Inspiration for ICON Approaches
What does ICON science look like in reality? Below are examples of ICON approaches in action. This list is not intended to be exhaustive, and many examples do not use all four ICON principles. Consider this material a starting place to get ideas about what might fit well for your research and to get creative about ways to build off of these concepts or create your own.
In the Special Collection of Commentary Articles about ICON Science, the writing opportunity was advertised widely over social media, mailing lists, direct emails, and presentations. The result is nearly 200 people writing 22 articles in collaborative writing teams that will form a special issue to be published in Earth and Space Science.
- Integrated: Across 25 AGU disciplines
- Coordinated: Standard structure/format; built around provided questions
- Open: Openly advertised for global participation
- Networked: Across institutions; Contributors get authorship and help direct the future of ICON Science
The WHONDRS Crowdsourced River Corridor Organic Matter Chemistry Special Issue was created from the concept of a single crowdsourced manuscript, but after wide advertisement using similar methods as the ICON special collection and an open workshop to discuss ideas, there was so much interest and enthusiasm that the team decided to pursue a special issue instead of a single manuscript. This effort includes crowdsourced ideation based around data from a single WHONDRS study, crowdsourced analysis, and crowdsourced writing.
Integrated: Across hydrology, microbiology, ecology
Coordinated: Manuscripts built around single dataset from crowdsourced samples
Open: Openly advertised for global participation
Networked: Across institutions; Contributors get authorship and guide their own science directions
Community-Informed Study Design and Protocol Videos
[Integrated, Coordinated, Open, Networked]
WHONDRS holds multiple videoconferences for each new study it launches to get feedback on study design, build in opportunities for mutual benefit, and identify sources of integration. It creates both written and video protocols to assure consistency across global samplers. The links below are examples from its Summer 2019 Sampling Campaign.
[Coordinated, Open, Networked]
- NEON: https://www.neonscience.org/data-collection/protocols-standardized-methods
- Ameriflux: https://ameriflux.lbl.gov/tech/technical-resources/
- Nutrient Network: https://nutnet.org/methods
- ForestGEO: https://forestgeo.si.edu/protocols
- WHONDRS: https://www.pnnl.gov/projects/WHONDRS/methods
Crowdsourced Sampling and Experiments
The Nutrient Network (NutNet) has created standardized protocols to allow collaborators around the world to perform simple but identical experiments in their field systems. These coordinated experiments create comparable data in a way that would otherwise be impossible.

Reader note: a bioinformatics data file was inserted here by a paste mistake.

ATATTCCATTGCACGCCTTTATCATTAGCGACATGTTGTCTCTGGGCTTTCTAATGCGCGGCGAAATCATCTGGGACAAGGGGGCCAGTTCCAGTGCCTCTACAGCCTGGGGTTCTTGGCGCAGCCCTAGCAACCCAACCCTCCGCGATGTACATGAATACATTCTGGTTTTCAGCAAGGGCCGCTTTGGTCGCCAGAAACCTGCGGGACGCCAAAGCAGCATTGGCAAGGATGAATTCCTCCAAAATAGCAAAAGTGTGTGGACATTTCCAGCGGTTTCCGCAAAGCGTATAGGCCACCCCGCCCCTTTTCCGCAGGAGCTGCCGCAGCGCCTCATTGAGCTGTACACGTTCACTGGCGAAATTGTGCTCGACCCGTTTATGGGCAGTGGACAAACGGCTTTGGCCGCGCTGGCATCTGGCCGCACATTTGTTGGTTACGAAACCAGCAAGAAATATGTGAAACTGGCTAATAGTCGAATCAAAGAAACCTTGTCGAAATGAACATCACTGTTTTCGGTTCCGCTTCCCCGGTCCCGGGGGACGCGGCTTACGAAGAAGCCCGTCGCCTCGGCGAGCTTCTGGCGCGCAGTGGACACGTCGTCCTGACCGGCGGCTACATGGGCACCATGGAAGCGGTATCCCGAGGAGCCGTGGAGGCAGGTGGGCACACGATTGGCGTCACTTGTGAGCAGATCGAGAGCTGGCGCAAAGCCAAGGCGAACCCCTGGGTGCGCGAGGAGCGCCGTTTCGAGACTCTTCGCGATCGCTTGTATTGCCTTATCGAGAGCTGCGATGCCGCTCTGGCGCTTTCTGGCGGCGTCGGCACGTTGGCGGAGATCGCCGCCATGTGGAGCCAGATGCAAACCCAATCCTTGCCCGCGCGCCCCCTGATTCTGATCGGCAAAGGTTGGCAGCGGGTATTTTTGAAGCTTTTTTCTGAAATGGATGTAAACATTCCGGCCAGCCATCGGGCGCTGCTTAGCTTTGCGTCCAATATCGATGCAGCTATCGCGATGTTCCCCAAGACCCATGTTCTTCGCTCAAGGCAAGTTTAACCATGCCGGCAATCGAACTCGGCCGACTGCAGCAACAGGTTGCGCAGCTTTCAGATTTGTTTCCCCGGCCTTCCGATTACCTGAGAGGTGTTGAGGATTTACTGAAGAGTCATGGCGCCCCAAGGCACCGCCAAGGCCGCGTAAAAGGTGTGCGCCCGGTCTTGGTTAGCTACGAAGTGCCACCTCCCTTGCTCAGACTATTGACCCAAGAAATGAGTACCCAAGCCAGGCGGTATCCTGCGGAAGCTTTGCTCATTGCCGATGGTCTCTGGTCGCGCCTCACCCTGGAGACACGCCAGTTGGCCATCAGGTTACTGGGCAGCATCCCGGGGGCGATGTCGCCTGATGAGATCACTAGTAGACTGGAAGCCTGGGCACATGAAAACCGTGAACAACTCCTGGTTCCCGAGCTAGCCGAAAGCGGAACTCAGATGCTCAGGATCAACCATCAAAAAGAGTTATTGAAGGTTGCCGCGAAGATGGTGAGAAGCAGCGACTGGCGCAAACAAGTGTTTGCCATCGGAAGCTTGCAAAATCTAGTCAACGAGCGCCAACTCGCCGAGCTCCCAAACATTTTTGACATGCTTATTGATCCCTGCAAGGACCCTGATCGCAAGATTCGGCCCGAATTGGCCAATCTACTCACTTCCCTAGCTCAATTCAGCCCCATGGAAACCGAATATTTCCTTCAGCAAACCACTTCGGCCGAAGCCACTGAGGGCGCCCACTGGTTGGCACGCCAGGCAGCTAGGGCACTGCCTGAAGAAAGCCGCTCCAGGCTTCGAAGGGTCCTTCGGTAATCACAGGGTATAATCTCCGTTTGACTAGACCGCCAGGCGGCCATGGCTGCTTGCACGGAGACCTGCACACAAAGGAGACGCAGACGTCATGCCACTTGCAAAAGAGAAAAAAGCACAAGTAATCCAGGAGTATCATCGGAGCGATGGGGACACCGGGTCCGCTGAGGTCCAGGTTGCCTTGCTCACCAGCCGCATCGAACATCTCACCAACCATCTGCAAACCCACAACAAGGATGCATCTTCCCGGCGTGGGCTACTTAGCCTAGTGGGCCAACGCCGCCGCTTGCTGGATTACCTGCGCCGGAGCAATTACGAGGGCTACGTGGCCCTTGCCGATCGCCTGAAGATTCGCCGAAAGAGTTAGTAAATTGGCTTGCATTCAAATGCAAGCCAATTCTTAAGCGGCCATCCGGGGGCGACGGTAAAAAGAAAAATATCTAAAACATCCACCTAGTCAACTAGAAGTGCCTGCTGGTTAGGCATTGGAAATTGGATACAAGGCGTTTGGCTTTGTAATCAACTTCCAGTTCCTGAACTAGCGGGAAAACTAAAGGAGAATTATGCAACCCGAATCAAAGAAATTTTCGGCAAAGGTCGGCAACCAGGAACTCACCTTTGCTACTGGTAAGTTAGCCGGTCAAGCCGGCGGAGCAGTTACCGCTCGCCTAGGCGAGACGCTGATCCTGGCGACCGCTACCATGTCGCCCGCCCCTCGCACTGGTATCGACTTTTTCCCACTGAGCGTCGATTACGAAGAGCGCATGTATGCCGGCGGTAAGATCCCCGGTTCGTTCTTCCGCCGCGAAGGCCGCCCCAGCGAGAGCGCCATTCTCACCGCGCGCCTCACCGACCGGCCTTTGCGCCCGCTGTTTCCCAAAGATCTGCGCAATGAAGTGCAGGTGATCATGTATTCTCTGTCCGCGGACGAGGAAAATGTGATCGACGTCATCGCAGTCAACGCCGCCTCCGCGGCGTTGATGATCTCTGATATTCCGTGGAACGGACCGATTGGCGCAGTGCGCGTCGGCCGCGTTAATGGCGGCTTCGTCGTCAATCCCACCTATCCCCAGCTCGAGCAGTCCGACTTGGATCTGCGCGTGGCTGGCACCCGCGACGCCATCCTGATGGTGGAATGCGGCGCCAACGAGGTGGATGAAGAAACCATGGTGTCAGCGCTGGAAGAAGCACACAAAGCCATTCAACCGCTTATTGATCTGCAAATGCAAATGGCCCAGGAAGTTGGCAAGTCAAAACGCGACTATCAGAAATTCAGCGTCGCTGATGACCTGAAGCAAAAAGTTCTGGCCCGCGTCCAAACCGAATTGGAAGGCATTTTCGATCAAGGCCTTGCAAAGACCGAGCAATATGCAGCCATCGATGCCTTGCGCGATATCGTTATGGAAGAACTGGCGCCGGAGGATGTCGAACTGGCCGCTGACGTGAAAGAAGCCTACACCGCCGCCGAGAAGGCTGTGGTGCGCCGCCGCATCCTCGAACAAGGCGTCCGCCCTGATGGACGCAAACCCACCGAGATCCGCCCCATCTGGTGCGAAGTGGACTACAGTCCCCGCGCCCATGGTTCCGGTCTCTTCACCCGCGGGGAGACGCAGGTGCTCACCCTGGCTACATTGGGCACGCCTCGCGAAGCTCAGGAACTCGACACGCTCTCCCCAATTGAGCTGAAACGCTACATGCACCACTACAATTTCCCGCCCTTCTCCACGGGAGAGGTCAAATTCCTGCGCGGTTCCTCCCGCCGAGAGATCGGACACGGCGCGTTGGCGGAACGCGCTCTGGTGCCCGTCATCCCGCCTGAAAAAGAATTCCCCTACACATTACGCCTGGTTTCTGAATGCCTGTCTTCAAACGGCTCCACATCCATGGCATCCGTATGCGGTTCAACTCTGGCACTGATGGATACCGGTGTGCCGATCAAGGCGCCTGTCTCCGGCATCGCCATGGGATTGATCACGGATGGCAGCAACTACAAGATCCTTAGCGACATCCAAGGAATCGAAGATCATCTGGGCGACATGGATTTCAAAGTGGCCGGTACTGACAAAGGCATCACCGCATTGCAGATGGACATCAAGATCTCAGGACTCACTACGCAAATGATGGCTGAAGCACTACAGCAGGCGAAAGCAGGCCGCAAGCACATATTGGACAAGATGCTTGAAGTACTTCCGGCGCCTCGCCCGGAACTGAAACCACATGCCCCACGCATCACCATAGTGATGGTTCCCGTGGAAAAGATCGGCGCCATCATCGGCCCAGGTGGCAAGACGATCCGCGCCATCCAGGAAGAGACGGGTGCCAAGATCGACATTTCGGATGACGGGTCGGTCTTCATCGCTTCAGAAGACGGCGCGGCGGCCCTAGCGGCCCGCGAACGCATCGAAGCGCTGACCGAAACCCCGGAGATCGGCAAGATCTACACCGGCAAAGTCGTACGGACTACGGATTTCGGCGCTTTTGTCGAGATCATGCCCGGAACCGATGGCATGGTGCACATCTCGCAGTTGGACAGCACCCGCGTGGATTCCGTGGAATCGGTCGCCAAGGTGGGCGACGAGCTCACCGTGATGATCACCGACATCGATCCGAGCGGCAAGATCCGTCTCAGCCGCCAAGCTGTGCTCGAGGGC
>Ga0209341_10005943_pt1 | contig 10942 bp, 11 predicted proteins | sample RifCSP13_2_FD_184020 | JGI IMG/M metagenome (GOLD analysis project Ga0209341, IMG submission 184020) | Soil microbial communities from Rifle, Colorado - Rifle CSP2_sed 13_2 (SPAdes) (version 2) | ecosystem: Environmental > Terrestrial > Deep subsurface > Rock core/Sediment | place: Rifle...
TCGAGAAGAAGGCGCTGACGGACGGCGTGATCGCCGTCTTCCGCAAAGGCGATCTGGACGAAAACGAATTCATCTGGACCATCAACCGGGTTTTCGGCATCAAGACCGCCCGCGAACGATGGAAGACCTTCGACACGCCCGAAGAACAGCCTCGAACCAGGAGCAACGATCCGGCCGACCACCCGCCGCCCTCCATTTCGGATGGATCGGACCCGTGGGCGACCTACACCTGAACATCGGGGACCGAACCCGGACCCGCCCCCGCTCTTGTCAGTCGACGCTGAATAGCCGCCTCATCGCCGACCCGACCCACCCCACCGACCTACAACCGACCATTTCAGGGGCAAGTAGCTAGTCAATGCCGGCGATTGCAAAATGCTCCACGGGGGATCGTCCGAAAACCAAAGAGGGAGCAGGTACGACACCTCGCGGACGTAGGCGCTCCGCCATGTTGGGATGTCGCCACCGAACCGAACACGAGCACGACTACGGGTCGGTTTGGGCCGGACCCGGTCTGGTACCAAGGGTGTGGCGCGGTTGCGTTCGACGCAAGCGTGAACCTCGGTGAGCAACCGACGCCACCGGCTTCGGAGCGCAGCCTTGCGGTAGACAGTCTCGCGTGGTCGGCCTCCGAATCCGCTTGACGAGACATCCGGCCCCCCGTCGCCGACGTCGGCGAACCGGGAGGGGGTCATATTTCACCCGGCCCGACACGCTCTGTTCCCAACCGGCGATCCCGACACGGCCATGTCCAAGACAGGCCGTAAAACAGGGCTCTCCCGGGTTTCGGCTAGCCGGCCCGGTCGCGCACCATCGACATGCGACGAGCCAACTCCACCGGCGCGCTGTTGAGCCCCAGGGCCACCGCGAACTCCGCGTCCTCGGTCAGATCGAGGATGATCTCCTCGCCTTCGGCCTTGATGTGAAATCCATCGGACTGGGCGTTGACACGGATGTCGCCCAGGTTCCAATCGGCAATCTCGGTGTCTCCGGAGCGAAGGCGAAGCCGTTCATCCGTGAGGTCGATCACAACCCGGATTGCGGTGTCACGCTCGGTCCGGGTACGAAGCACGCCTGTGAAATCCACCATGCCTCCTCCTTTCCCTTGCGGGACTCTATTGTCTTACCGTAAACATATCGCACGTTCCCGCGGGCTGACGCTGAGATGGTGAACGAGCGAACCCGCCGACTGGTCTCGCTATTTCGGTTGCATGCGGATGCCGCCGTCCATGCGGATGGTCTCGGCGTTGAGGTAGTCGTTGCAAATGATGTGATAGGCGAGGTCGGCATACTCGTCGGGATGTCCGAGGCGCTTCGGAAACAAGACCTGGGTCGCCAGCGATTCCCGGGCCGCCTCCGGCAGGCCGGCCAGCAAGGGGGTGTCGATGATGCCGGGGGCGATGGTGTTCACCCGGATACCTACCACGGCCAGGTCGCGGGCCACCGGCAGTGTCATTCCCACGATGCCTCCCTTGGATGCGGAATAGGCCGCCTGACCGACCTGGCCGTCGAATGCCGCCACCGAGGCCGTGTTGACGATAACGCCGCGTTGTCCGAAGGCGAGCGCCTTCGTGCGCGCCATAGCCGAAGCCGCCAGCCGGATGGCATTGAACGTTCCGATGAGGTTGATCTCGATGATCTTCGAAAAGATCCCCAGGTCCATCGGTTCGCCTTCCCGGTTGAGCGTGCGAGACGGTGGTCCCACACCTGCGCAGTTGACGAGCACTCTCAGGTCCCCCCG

WHONDRS Sampling Kits
WHONDRS builds sampling kits that it ships for free to samplers around the world. The kits allow for consistent collection methods, control of sampling materials and potential contamination, and ease of analysis when samples are shipped back to WHONDRS for analysis. The images below demonstrate the kit building and shipping process and the variation across samples returned.
1000 Intermittent Rivers
The 1000 Intermittent Rivers project is based on crowdsourced samples from streams that go dry during some part of the year. To generate data that are comparable across streams, the project provides detailed protocols for field site selection, sample collection, and field data acquisition. The project also generates primary data products at a single institution to increase consistency.
Open Learning Opportunities
- CUAHSI: https://www.cuahsi.org/education/cyberseminars/
- ForestGEO: https://forestgeo.si.edu/opportunities/seminar-series-0
- ESS-DIVE: https://ess-dive.lbl.gov/webinars/
- International Soil Carbon Network: https://iscn.fluxdata.org/seminar-series/
- Organization of Biological Field Stations: https://www.obfs.org/2020-annual-meeting-presentations
[Coordinated, Open, Networked]
Instrument comparisons: Evaluating the reproducibility of specific analyses across different laboratories is a powerful approach to add value to data generated by multiple research groups and institutions. For example, this study examined the reproducibility of ultra high resolution mass spectrometry applied to natural organic matter evaluated across globally distributed institutions. Each laboratory received a standardized set of samples and all used the same analytical methods. The outcome was a set of community benchmarks to enhance interoperability and comparability across studies.
Model comparisons: In addition to measurements, modeling efforts can also increase value through application of ICON principles. For example, the World Climate Research Programme’s Coupled Model Intercomparison Project (CMIP). CMIP runs standardized model experiments to enable comparisons between models and makes the outputs across models openly available using a standardized format to enable access, reusability, and interoperability.
We value your feedback on how we further enable the community to use ICON principles. Please email ICONS@pnnl.gov with your thoughts on what is working, what needs to be improved, and what opportunities we could pursue.